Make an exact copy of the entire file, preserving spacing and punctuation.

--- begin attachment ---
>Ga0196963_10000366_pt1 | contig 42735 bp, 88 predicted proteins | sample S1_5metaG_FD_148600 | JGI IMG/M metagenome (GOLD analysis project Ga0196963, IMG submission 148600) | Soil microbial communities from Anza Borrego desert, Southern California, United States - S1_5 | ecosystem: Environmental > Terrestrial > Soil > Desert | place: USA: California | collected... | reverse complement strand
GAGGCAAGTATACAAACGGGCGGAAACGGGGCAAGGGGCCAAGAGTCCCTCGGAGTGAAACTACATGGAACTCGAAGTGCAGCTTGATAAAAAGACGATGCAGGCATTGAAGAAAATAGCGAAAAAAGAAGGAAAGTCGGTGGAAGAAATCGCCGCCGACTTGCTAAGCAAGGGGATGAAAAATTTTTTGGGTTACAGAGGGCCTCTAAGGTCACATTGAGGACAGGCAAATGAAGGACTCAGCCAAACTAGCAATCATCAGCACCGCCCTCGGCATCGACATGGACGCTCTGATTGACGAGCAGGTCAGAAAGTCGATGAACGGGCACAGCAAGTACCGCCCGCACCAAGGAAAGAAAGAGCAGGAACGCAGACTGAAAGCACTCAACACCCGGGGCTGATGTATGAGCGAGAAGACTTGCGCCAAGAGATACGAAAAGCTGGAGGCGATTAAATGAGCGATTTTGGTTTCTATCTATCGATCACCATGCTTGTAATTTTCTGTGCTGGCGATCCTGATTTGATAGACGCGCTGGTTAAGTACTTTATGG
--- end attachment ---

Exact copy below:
>Ga0196963_10000366_pt1 | contig 42735 bp, 88 predicted proteins | sample S1_5metaG_FD_148600 | JGI IMG/M metagenome (GOLD analysis project Ga0196963, IMG submission 148600) | Soil microbial communities from Anza Borrego desert, Southern California, United States - S1_5 | ecosystem: Environmental > Terrestrial > Soil > Desert | place: USA: California | collected... | reverse complement strand
GAGGCAAGTATACAAACGGGCGGAAACGGGGCAAGGGGCCAAGAGTCCCTCGGAGTGAAACTACATGGAACTCGAAGTGCAGCTTGATAAAAAGACGATGCAGGCATTGAAGAAAATAGCGAAAAAAGAAGGAAAGTCGGTGGAAGAAATCGCCGCCGACTTGCTAAGCAAGGGGATGAAAAATTTTTTGGGTTACAGAGGGCCTCTAAGGTCACATTGAGGACAGGCAAATGAAGGACTCAGCCAAACTAGCAATCATCAGCACCGCCCTCGGCATCGACATGGACGCTCTGATTGACGAGCAGGTCAGAAAGTCGATGAACGGGCACAGCAAGTACCGCCCGCACCAAGGAAAGAAAGAGCAGGAACGCAGACTGAAAGCACTCAACACCCGGGGCTGATGTATGAGCGAGAAGACTTGCGCCAAGAGATACGAAAAGCTGGAGGCGATTAAATGAGCGATTTTGGTTTCTATCTATCGATCACCATGCTTGTAATTTTCTGTGCTGGCGATCCTGATTTGATAGACGCGCTGGTTAAGTACTTTATGG